How To Make A Pegu Club
Half glorified Gimlet, half Gin Sour riff, the Pegu Club is a shaken blend of London Dry gin, orange Curaçao, lime juice, and bitters. Like many culinary and beverage marvels, this cocktail is, unfortunately, a product of imperialism, developed by British occupants in Southeast Asia in the late 1800s. Though largely forgotten about post-Prohibition, the Pegu Club got a second life in the early aughts thanks to the influence of bartender Audrey Saunders and her now-shuttered bar named after the cocktail.
During the later stages of the British Empire’s multi-continent reign, there were a number of social clubs established in Southeast Asia as hangouts for British military officials and various VIPs. In Kuala Lumpur, there was the Royal Selangor Club. In Singapore, there was the Tanglin Club. And in Burma — or Myanmar as of 1989 — there was the Pegu Club, named after the nearby Pegu River. The gentlemen’s club was built in 1882, and the Pegu Club cocktail became the house drink.
While the Pegu Club cocktail has no known creator, it was first documented in Harry MacElhone’s 1923 book, “Harry’s ABC of Mixing Cocktails,” which includes Rose’s Lime Cordial as the cocktail’s sour component. By 1930, Harry Craddock’s “The Savoy Cocktail Book” debuted the first Pegu Club recipe that called for fresh citrus instead of cordial. The cocktail then fell into relative obscurity until the early aughts when Audrey Saunders encountered it while working alongside her mentor, Dale Degroff, at NYC’s Blackbird in 1999. The drink helped inspire the strong gin program at her own cocktail bar, the Pegu Club, which opened in 2005 with 27 different gins on the back bar. Saunders’ bar quickly became one of the key players in the cocktail renaissance, functioning as the training ground for a number of influential bartenders like Phil Ward, Brian Miller, Jim Meehan, and Sam Ross, to name a few. Sadly, NYC’s Pegu Club closed down in 2020.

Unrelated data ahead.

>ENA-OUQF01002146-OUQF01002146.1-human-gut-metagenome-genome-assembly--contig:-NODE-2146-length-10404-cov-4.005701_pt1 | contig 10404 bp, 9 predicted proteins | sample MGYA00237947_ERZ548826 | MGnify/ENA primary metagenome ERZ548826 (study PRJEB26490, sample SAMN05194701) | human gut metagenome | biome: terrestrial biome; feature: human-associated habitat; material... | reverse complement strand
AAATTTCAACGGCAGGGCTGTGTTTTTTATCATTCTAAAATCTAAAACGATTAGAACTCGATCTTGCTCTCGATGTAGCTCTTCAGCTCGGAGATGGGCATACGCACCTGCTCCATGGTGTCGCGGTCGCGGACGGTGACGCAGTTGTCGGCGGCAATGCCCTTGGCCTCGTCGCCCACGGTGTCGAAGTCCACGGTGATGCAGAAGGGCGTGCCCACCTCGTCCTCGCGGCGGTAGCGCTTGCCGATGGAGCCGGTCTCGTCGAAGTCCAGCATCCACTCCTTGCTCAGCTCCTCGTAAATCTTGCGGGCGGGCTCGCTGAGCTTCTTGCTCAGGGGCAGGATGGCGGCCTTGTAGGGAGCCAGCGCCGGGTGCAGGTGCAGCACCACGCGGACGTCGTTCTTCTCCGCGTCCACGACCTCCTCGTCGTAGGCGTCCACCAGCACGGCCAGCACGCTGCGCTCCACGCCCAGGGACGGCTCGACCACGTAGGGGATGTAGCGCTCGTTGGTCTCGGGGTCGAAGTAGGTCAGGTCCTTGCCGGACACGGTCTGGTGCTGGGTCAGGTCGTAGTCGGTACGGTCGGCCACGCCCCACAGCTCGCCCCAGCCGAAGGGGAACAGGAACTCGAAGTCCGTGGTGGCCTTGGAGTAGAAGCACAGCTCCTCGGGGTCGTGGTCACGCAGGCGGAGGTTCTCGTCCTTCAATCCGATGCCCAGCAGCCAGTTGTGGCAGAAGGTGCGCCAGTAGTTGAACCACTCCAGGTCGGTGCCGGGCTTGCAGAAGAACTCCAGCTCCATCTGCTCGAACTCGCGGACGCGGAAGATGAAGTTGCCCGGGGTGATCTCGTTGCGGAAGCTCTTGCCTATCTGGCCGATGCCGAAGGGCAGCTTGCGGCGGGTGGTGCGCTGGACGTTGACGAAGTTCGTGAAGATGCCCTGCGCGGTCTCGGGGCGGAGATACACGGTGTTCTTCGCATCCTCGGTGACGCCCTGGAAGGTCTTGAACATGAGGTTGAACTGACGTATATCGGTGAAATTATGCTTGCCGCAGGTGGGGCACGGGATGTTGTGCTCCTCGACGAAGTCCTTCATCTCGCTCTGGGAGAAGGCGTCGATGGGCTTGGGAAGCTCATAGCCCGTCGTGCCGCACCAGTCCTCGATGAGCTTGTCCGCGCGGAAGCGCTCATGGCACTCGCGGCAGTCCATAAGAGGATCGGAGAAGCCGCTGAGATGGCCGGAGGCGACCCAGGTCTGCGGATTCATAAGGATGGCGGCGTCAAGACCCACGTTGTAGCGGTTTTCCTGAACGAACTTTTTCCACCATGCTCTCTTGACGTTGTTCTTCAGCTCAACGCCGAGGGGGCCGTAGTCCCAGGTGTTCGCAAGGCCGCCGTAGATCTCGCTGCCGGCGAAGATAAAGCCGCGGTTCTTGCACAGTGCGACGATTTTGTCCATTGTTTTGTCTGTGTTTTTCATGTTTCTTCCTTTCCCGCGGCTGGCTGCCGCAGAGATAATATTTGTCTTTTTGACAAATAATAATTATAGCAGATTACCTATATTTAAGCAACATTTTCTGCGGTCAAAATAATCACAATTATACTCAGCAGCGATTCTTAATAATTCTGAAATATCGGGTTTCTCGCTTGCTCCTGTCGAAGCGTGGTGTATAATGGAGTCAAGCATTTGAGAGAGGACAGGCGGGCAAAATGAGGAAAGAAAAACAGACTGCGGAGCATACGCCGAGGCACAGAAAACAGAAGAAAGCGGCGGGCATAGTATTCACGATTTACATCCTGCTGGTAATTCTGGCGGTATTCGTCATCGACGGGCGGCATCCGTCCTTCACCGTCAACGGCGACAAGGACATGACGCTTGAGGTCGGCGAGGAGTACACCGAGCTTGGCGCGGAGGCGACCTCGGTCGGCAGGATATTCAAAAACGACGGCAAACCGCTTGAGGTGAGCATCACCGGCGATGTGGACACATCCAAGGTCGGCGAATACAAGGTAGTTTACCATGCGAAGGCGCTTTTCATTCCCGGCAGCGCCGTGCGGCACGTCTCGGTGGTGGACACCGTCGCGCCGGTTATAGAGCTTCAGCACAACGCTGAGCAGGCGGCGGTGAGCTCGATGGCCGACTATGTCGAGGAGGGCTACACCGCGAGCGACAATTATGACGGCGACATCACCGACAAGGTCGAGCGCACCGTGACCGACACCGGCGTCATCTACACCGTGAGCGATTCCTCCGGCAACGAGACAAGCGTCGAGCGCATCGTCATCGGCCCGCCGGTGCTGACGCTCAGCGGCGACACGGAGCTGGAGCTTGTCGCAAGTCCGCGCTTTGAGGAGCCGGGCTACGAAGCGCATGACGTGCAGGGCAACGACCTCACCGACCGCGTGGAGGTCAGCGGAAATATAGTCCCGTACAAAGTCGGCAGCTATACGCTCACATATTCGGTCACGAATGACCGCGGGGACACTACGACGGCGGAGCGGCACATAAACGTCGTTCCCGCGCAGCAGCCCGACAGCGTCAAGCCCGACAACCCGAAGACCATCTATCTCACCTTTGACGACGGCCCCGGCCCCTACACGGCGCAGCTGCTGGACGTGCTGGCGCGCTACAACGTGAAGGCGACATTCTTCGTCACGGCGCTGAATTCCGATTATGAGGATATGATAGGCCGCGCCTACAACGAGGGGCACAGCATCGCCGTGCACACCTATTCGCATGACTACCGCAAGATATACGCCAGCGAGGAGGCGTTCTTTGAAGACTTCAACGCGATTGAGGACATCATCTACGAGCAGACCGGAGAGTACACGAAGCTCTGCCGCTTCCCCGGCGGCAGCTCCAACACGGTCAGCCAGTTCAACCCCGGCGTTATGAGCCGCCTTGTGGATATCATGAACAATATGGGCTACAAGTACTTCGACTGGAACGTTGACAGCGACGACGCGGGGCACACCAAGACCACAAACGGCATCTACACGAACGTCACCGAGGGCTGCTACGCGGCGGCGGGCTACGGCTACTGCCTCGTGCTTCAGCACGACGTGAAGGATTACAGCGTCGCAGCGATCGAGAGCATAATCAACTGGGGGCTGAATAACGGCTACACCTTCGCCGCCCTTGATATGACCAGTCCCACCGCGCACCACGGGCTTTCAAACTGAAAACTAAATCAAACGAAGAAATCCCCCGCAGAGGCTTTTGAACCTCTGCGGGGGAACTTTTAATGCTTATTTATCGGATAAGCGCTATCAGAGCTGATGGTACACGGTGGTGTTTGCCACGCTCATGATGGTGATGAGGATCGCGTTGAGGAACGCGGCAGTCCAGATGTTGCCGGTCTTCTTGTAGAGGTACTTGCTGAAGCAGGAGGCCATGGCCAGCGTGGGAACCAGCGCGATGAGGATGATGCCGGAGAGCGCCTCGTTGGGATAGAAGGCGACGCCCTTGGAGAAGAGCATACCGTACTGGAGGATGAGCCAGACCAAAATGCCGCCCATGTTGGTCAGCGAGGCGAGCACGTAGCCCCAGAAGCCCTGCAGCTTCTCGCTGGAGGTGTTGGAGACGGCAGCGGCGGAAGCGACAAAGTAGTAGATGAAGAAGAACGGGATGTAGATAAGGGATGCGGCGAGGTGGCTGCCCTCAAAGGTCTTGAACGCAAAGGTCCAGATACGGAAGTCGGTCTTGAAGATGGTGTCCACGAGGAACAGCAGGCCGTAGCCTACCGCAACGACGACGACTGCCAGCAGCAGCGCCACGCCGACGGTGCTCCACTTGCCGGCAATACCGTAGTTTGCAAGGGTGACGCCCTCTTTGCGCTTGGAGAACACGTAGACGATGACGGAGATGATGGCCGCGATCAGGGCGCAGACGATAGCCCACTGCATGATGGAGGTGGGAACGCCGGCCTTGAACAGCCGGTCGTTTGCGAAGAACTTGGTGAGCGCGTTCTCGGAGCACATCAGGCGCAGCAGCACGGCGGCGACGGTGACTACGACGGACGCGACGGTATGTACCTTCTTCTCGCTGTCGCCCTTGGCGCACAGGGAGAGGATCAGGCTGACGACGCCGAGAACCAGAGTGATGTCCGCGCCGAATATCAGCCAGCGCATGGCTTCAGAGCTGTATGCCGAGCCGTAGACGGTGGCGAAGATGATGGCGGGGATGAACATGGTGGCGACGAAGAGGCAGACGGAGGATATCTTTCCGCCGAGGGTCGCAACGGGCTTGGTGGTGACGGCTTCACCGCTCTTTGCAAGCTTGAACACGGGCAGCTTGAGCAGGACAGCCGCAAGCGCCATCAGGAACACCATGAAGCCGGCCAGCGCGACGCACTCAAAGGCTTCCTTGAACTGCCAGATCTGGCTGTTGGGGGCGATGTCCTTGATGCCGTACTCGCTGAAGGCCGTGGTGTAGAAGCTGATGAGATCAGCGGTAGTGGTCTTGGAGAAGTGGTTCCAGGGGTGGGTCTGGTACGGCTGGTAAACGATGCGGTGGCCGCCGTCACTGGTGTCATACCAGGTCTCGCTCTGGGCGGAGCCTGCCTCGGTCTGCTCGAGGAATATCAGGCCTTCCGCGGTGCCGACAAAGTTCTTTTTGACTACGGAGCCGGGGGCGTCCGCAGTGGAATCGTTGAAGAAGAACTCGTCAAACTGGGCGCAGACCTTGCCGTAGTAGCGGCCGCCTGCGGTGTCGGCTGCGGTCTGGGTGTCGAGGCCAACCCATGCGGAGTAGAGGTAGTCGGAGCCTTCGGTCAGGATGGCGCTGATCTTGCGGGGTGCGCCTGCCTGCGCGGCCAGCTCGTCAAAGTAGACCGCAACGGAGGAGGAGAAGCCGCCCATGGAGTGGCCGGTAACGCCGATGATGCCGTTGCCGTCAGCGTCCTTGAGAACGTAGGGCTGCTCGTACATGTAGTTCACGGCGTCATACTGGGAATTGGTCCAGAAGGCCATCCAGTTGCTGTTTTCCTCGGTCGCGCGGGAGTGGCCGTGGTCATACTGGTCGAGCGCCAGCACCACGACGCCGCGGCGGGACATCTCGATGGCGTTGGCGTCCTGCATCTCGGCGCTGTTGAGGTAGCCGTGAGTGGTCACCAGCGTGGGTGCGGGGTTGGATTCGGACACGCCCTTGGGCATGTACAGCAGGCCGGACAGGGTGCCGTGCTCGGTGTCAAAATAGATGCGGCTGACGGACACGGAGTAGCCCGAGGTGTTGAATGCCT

The Pegu Club cocktail provides a great format to highlight London Dry gin, so opting for a high-quality bottle will improve the cocktail tremendously. As for the orange Curaçao, the Saunders-approved brand is Marie Brizard, which adds a pleasant weight to the cocktail’s mouthfeel. Any orange bitters will do, but the NYC Pegu Club way was to use a mix of Regans’ and Fee Brothers orange bitters, known in the industry as “Feegan’s.” The resulting cocktail should take on a golden to blush pink hue and taste of grapefruit-kissed botanicals with subtle spice notes courtesy of the bitters and Curaçao.